Thought someone might enjoy this:(adsbygoogle = window.adsbygoogle || []).push({});

I'm working through my multivariable calc textbook but got stumped for a bit by some fusing algebra (duh). I finally saw the light this morning when I drew a 2D version on paper. Here's the problem:

We are given three vectors,r,a, andbwhere

r= <x, y, z>

a= <a1, a2, a3>

b= <b1, b2, b3>

Show that the equation (r-a) . (r-b) = 0 (dot product) defines a sphere. Find its radius and its center coordinates.

OK - that seemed pretty straightforward. But, when I plugged the components into the equation I came up with a rather ugly equation that didn't seem to make sense for a sphere nor did it provide me with much insight into the nature of the two vectorsaandb.

When I drew the problem (reducing things down to 2D) it wasn't hard to see how it was possible foraandbto determine a sphere and satisfy the dot product condition. Then it was easy to find the center and radius. A not-as-ugly equation for the sphere was then a cinch but it was still ugly enough (to me, anyway) to conceal any obvious equality to the first one. I ended up cheating and used Mathematica to prove that they really were equal :yuck: .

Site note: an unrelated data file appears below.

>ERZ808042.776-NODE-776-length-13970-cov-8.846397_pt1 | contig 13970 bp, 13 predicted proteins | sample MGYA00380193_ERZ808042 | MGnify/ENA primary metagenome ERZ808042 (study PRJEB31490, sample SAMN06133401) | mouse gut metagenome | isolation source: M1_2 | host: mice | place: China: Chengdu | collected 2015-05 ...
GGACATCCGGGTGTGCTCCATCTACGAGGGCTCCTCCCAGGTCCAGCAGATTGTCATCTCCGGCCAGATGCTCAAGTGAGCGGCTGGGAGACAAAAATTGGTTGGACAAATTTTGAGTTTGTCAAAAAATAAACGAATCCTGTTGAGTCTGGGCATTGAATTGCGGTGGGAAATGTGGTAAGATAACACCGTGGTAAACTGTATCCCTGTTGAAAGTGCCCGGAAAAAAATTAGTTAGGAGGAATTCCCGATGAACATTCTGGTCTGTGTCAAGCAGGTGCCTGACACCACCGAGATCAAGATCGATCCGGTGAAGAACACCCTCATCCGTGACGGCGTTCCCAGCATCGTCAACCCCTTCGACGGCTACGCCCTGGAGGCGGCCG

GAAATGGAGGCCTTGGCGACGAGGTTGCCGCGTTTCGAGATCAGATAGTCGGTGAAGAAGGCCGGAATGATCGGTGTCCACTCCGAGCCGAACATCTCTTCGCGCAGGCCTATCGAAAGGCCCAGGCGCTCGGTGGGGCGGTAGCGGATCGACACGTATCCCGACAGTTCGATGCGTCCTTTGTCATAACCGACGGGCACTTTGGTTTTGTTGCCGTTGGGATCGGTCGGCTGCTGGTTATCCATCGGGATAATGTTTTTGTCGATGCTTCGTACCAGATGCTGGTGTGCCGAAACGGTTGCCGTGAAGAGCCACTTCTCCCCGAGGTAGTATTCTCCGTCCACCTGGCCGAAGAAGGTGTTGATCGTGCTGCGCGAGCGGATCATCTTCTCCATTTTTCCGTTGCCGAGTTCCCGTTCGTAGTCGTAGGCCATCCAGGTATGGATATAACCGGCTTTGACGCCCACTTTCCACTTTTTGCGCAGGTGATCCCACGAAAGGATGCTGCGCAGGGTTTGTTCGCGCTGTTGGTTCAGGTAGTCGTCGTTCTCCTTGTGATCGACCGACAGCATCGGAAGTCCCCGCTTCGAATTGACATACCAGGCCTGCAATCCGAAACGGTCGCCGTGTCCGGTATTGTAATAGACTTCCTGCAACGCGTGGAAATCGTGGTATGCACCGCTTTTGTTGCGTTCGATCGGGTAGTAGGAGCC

Can you solve this and understand the nature ofaandbstrictly from algebraic manipulation of the ugly version that you get when you insert the vectors' components into the dot product equation or do you have to make a drawing too?

Perion

**Physics Forums | Science Articles, Homework Help, Discussion**

Dismiss Notice

Join Physics Forums Today!

The friendliest, high quality science and math community on the planet! Everyone who loves science is here!

The friendliest, high quality science and math community on the planet! Everyone who loves science is here!

# A 3D vector problem

**Physics Forums | Science Articles, Homework Help, Discussion**